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So it's OK to dive sometimes?

So it's OK to dive sometimes?

Football is stuffed full of hypocrisy at times. Players are rightly and routinely criticised for diving but at the same time criticised for not going down when it might convince the referee to award a penalty. The latter seems to be the opinion of post match pundits following the game against West Ham last night.

Arteta didn't do Sagna any favours as he played a ball across the penalty area and Jarvis was quick to try to intercept. The Hammers winger got his toe to it first taking it away from the Arsenal full back. His path took him through Sagna's leg but whatever contact there was had been initiated by Jarvis as much as it was by Sagna. Remembering that for it to be a foul it would have to be deemed careless, reckless or using excessive force did Sagna foul Jarvis or Jarvis foul Sagna? Are such things decided only on who got to the ball first or is some contact inevitable in such situations?

It all took place in the full and clear sight of the referee and while I've seen 'em given and all that I doubt it would necessarily have been called as a foul anywhere else on the pitch. But I can accept that it is entirely subjective and sometimes the decision will go for or against you on either side.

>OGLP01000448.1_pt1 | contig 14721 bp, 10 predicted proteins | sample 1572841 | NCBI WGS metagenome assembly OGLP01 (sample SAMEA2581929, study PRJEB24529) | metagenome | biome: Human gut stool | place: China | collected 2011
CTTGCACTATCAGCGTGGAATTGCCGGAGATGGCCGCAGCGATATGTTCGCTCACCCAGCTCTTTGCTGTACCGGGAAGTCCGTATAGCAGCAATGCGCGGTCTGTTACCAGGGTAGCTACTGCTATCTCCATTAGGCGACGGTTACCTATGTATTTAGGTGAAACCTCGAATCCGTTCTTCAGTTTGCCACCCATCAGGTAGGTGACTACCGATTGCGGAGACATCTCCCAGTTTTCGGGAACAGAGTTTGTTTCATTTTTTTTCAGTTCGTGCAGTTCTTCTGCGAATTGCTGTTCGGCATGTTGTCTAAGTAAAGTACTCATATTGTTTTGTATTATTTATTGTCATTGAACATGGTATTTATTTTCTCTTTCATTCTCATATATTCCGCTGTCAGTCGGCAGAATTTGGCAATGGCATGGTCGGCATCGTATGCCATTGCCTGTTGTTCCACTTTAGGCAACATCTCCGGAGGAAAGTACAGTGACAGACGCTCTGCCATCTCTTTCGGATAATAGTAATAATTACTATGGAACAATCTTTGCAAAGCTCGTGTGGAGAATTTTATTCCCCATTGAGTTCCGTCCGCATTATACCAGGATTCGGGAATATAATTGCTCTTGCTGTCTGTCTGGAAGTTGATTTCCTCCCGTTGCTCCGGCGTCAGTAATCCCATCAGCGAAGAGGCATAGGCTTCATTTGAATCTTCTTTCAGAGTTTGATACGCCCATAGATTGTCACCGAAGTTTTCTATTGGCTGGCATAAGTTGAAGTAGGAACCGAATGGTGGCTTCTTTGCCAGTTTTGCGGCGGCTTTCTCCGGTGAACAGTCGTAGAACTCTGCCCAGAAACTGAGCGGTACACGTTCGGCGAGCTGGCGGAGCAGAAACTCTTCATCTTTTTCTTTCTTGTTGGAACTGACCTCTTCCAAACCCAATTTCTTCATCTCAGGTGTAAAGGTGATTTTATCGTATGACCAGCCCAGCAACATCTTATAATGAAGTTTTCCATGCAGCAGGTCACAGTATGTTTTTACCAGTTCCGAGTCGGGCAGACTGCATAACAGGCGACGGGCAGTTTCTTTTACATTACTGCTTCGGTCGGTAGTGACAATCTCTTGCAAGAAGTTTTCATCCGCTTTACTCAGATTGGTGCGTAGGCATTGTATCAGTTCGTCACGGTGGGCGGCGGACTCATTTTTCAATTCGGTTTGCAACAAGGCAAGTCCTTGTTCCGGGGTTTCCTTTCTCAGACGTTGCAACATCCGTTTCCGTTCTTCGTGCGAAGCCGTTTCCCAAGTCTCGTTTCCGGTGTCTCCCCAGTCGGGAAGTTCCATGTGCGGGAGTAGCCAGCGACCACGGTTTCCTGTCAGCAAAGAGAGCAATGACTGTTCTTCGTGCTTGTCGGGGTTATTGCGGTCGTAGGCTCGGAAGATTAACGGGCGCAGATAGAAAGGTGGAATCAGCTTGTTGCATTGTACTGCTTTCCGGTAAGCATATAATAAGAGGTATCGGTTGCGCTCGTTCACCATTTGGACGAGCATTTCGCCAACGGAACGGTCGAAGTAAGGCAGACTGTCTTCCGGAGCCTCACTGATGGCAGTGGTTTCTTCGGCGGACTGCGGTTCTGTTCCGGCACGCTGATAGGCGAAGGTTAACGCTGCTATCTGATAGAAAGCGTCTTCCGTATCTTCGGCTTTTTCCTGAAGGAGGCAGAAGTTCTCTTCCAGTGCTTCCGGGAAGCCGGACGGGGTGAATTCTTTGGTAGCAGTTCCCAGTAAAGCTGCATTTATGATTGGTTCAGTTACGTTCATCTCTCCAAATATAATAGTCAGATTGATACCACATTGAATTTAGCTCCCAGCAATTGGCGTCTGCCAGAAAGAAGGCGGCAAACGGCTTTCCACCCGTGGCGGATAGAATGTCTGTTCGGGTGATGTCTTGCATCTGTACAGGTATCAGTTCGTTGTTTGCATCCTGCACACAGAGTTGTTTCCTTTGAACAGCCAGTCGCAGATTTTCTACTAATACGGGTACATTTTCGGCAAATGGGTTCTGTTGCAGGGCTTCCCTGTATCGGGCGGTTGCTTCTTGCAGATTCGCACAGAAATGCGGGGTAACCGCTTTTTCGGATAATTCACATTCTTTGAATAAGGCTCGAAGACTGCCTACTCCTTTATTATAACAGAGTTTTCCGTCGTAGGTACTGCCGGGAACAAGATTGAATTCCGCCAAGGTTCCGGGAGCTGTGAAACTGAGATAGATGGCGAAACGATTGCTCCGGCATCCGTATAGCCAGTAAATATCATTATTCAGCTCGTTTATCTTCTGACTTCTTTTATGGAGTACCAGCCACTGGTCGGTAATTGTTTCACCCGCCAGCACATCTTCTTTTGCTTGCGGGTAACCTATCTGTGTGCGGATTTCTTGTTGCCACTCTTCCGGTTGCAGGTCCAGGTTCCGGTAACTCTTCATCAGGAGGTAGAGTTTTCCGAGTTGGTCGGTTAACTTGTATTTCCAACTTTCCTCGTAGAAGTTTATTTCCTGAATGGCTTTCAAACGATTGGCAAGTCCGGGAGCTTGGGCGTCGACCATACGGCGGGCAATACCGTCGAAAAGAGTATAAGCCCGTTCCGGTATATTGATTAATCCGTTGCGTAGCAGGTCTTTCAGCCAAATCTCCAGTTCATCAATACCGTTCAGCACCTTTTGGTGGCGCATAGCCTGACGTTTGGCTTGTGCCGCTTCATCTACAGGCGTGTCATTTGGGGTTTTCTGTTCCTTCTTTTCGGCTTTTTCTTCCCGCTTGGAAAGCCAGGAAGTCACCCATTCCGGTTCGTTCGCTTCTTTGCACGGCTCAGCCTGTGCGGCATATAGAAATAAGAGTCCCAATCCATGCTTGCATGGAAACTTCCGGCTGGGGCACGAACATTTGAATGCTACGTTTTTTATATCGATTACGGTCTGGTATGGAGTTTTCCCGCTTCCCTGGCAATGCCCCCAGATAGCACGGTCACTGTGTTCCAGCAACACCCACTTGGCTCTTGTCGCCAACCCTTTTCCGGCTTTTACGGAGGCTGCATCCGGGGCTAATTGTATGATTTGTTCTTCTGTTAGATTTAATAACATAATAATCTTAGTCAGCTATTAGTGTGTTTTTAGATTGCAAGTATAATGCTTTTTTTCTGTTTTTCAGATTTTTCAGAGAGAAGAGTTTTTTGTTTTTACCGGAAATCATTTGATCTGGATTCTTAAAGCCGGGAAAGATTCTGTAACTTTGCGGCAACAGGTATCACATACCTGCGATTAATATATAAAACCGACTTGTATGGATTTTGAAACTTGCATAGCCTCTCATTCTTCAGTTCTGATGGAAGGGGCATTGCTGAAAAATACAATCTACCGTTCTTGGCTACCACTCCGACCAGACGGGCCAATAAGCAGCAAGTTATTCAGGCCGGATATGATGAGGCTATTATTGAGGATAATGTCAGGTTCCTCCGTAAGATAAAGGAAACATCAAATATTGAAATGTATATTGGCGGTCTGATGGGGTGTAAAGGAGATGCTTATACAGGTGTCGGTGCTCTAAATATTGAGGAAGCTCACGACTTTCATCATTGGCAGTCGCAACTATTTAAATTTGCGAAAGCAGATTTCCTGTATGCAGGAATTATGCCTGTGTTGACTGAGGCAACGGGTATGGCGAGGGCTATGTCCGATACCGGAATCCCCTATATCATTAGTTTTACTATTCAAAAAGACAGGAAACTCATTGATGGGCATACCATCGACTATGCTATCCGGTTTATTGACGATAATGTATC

However, there wasn't enough contact to bring anyone down so the only way Jarvis could have gone to ground was to have thrown himself there - to have exaggerated any contact - or in other words taken a dive. Quite frankly it is difficult to see how, had Jarvis done so, it would have looked like anything other than a dive. Yet that is what pundits such as Neville and Merson and others were insisting he should have done - to have simulated the extent of any contact with the intention of deceiving the referee into thinking there was more than would have brought a player down.

I fully accept that I'm seeing the foul itself through the jaundiced eyes of a partisan supporter but the point is that the hypocrisy of football pundits can be staggering at times. In future, when any involved criticise a player for diving, they should be booked for simulating pious indignation.

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Date:Wednesday April 16 2014
Time: 9:38AM


I think it was a clear foul to be honest. It is similar to when the keeper thinks he is going to get to the ball first and the player nicks it past him. "Remembering that for it to be a foul it would have to be deemed careless, reckless or using excessive force". I'm not sure that is correct either.
16/04/2014 10:16:00
Not clear enough for the referee to give it but as I said it is subjective. I think you'll find that for it to be a foul it has to be a designated offence under Law 12 committed in a manner considered by the referee to be careless, reckless or using excessive force.
16/04/2014 10:27:00
You could perhaps argue in that case, that Ox could of stayed on his feet against Everton in the FA cup. He was fouled and put of balance, but could of stayed up. If he had he probably would of not got the penalty. A lot of grey areas either way. For instance, when players go down before they are going to be fouled to avoid being hurt, is that a dive? Is the answer to stay strong and risk being injured? No wonder it's hard for refs